First, let me say that fourteen months is a rollercoaster. Most of the time Macie is a delightfully entertaining child (no bias, right?). She constantly charms me with her earnest grin, sparkling blue eyes, and tremendous energy and enthusiasm. I swear she understands everything I say and responds appropriately. When I grab my purse and say, “let’s go” she walks to the door. When I ask if she wants to go to sleep she walks to her room. When I ask if she wants something she says, “ya, ya” and nods her head. In addition to her improved receptive skills, her verbal language skills have improved as well. Most of her communication is a constant stream of baby talk, but her English words have increased to “momma”, “dada”, “daddy”, “dog” (her favorite), “duck”, “ya”, “moo”, “ooh ooh, aah aah” (monkey sounds), etc. Even though I can’t understand most of what she says, we still have very interesting conversations. Macie nods her head, fluctuates her voice and language flow, widens her eyes, and moves her hands in emphasis. Talking on the “phone” is one of her favorite things to do. Although a cell phone is preferred, she will use anything (paper, the remote, her hand, etc.) as a phone. It is hilarious to hear her have imaginary conversations on the “phone”, especially when she starts yelling and shrieking at people. Her physical development has greatly progressed as well. Macie has quickly learned how to run (mostly away from me) and dances up a storm. She keeps us entertained with her antics, increased affection and responsiveness, and energy. In short, Macie is an incredibly enjoyable little person- most of the time J.

Raiding the Refrigerator
Despite all the good times, there is one new development that I am not happy with- the floor fit. Most people don’t expect to see their child throw themselves on the floor in a tantrum until age two. Dr. Maxine Bauermeister, a professor of Early Childhood education at Webster University, told me that fourteen months is fairly early for floor tantrums and that Macie is ahead of the curve. This means that Macie is going through an independent stage and asserting herself both verbally and physically. Every parent wants their child to be intelligent and developmentally on track (maybe even advanced), but no one wants their child to be advanced when it comes to displaying attitude and challenging behavior. I have no idea where her sass comes from….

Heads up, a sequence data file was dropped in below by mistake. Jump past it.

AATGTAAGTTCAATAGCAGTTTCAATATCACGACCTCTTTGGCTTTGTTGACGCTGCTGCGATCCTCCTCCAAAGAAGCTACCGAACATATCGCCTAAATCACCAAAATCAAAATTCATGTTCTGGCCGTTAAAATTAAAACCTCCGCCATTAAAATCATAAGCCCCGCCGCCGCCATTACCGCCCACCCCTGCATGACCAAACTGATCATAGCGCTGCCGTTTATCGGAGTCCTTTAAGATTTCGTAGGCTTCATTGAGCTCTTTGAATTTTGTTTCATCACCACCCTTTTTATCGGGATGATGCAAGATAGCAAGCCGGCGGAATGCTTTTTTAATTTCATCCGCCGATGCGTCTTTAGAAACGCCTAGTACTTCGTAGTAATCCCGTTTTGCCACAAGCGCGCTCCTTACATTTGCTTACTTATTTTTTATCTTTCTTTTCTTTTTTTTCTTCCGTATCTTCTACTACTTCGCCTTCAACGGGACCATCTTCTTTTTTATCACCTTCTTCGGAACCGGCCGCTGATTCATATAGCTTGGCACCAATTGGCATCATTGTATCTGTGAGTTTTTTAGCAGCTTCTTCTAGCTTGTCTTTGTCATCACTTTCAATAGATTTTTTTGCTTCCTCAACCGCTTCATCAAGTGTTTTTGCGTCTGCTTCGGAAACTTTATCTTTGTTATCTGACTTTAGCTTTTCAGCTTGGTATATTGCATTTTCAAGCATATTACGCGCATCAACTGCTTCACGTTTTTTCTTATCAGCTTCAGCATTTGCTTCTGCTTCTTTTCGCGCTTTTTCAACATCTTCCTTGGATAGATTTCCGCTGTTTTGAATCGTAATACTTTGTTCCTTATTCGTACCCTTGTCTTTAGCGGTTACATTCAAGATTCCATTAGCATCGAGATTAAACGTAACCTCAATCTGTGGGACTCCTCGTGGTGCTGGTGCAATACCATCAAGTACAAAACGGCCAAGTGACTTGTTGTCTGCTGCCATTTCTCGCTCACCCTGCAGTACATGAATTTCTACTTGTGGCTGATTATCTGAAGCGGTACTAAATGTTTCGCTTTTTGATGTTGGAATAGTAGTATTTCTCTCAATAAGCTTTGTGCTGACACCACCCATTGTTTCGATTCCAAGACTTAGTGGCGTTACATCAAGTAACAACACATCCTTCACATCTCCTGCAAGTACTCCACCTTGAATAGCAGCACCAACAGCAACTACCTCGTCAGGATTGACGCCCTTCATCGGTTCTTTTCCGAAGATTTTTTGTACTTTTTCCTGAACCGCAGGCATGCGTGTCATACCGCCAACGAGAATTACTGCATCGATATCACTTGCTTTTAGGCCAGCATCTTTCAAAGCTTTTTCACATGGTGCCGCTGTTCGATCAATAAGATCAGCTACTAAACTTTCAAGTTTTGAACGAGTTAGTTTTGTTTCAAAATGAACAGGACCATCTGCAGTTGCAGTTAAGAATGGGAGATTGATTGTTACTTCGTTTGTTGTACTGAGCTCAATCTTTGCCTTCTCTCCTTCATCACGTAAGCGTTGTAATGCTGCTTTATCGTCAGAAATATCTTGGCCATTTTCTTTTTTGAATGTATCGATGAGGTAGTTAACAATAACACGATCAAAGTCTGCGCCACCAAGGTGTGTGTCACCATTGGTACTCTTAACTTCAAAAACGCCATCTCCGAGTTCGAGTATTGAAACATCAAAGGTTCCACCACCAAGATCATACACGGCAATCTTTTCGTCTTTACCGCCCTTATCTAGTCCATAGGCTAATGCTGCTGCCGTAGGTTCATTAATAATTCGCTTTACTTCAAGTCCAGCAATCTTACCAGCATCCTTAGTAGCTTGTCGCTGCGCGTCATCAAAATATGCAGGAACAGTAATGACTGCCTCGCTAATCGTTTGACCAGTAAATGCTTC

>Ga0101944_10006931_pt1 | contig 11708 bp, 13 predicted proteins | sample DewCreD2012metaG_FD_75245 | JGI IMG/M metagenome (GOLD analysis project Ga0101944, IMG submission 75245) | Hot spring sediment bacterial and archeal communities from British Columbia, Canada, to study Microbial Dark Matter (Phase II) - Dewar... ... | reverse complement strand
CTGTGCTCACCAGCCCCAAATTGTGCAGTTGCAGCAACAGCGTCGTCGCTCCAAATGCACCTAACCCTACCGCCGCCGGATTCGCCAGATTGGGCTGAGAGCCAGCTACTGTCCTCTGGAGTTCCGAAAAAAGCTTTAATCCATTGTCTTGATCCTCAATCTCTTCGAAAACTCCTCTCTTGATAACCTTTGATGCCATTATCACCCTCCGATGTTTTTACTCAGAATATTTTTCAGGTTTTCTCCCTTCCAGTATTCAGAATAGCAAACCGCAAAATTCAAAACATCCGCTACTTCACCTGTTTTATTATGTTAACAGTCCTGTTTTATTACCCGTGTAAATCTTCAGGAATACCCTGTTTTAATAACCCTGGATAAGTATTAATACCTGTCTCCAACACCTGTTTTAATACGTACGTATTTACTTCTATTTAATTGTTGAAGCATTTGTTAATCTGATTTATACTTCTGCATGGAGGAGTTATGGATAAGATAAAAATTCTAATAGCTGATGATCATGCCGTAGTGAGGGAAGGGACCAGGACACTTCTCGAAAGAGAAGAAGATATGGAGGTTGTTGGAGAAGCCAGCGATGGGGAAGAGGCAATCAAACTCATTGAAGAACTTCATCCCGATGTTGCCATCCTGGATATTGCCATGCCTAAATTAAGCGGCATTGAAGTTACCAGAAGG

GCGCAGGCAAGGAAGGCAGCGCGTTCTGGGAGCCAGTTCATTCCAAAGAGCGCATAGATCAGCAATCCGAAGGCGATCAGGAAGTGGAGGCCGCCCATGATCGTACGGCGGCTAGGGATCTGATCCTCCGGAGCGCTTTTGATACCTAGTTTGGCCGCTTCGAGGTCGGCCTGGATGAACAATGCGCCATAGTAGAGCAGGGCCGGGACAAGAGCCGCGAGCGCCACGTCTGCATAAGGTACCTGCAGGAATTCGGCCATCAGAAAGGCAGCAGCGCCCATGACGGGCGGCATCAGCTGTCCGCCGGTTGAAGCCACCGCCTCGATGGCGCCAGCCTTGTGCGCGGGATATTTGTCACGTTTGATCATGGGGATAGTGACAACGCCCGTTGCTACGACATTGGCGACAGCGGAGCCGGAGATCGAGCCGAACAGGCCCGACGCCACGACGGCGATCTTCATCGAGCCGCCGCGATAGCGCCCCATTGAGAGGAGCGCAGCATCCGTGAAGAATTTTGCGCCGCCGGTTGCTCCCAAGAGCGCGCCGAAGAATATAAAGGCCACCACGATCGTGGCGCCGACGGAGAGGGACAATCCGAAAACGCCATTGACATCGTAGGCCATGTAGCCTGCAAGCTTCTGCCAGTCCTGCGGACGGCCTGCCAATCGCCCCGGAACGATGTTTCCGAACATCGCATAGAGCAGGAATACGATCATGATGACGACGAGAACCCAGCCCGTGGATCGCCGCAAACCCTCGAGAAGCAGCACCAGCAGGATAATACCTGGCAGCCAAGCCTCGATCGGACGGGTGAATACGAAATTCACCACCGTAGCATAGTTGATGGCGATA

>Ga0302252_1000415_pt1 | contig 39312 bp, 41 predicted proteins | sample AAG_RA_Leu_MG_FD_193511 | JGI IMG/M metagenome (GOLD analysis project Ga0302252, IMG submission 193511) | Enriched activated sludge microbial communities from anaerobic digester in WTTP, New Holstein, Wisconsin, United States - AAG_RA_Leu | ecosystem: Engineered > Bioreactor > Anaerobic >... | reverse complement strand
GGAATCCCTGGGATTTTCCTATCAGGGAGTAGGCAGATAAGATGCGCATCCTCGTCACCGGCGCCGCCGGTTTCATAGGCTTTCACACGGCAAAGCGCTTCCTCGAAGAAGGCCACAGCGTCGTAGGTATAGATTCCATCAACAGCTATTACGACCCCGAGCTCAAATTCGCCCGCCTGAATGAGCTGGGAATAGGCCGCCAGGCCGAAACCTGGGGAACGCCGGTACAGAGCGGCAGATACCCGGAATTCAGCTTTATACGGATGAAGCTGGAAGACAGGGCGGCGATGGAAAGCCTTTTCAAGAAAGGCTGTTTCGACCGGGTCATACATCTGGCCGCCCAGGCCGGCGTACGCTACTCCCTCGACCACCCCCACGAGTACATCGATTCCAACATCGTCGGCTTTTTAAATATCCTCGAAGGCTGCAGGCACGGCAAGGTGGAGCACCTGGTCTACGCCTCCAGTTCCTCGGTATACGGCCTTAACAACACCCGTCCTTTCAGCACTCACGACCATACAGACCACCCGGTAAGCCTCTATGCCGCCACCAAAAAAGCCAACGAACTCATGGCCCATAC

Floor Fits in Action

We have witnessed a lot of floor fits in this house lately. Today, for example, Macie has thrown herself to the ground at least six times. They start with Macie shrieking in anger/annoyance when you take something away or do something she doesn’t like. Then she looks at you with raised eyebrows and wide eyes as if to say, “are you going to make me throw a fit?”. The most minor offenses result in a verbal challenge. Lately it is in response to me barring her entry to the food cabinets. If you ignore Macie’s warning/challenge and continue with the offensive behavior (i.e. don’t give into her) then Macie throws herself to the ground in anguish, howling like a banshee, and convulsing like a fish out of water.

These fits of rage usually last between 30 seconds to 3 minutes. When Macie is finished expressing her exasperation she gets up and carries on with her day like nothing ever happened. The first time Macie threw herself on the floor I laughed and gawked at her behavior in amusement. Now I just ignore the tantrums and/or walk away. I’m not quite sure what Macie hopes to accomplish with these sudden outbursts of fury, but she certainly doesn’t get a reaction from me. Hopefully Macie will realize that this is an ineffective method of getting her way (not to mention a total waste of energy) and these foolish floor fits will cease. Wishful thinking, perhaps?